But okay seriously back to what I was saying – I sat down with this person whom I do not even know on any level other than they work in the same facility that I do, and poured my heart out about my truest intentions for my business. My vision, if you must.

Seems pretty standard for every company to share their mission, vision, and values, right? It just feels so much bigger when your identity and what you stand for, who you care for, how you’ve grown professionally and personally aligns so closely with your very own company’s mission, vision, and values.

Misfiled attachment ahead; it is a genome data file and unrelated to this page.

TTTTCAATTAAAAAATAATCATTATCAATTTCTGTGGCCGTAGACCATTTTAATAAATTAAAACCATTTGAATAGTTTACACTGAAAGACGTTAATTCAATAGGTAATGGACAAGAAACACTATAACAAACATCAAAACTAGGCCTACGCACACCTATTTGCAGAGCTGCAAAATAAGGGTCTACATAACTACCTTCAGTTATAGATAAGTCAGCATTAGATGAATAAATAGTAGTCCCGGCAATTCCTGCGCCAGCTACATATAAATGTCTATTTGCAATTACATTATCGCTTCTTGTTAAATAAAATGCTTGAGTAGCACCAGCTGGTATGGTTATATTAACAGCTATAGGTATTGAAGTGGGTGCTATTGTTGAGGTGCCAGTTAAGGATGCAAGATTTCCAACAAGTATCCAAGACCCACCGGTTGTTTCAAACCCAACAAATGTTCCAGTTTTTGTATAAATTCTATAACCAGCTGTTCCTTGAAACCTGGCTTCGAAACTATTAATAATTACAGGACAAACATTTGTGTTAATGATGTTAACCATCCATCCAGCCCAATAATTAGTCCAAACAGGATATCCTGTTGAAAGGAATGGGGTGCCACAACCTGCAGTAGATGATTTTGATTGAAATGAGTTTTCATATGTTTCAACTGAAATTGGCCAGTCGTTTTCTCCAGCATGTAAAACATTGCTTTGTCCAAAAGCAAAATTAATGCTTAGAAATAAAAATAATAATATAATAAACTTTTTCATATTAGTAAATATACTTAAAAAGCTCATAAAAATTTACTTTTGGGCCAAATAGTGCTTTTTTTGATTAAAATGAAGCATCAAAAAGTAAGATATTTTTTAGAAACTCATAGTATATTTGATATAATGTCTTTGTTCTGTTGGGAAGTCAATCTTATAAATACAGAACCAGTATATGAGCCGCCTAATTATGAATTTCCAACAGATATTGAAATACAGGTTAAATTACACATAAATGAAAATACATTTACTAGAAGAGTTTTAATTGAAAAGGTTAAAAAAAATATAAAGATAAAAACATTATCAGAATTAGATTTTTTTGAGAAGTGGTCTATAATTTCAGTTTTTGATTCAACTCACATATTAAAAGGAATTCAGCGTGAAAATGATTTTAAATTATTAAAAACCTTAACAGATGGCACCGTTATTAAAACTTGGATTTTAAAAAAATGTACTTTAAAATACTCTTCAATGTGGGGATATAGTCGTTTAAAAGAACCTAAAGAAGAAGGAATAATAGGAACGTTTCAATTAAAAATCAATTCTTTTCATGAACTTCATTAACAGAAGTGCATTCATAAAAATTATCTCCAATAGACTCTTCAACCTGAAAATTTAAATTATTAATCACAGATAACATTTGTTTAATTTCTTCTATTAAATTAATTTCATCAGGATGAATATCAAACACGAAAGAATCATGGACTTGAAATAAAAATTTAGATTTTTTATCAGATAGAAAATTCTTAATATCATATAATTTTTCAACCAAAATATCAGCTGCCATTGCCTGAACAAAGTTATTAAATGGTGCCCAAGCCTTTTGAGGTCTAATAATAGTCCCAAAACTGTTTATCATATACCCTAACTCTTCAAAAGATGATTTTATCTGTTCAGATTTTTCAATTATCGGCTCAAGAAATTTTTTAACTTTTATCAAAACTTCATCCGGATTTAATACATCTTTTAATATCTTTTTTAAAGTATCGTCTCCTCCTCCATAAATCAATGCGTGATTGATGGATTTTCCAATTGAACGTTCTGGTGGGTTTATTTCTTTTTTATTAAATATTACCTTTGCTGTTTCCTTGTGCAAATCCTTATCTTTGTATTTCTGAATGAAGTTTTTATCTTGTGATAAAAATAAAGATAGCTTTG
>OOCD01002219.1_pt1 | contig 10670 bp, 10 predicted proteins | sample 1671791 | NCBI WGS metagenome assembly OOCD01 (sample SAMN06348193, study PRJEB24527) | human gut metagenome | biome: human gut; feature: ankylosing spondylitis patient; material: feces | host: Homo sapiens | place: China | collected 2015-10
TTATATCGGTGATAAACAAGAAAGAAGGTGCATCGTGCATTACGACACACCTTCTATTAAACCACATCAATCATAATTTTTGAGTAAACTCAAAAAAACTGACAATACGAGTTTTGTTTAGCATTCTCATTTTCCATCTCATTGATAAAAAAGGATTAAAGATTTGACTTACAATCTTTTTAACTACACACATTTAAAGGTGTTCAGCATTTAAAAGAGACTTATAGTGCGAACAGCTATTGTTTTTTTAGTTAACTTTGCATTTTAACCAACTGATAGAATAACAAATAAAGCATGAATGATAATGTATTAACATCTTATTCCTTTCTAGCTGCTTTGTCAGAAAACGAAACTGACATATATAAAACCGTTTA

Sport psychology is so many things to me. Early on in high school, sport psychology was how I aligned my identification as an athlete and my absolute love for sport itself with my academic interests in a way that spit out an actual, feasible, identifiable career as an outcome. Early in college, sport psychology became the solution to my doubts, worries, and fears as an athlete. It was how I overcame 6 surgeries in 5 years and still finished my career. It was how I managed my personal struggles, relationship issues, and academic stresses in combination with my athletic aspirations. Learning and growing these mental skills resulted in greater resilience, in combination with the beautiful wealth of protective factors the Universe blessed me with. I knew this. I was thankful. I am grateful.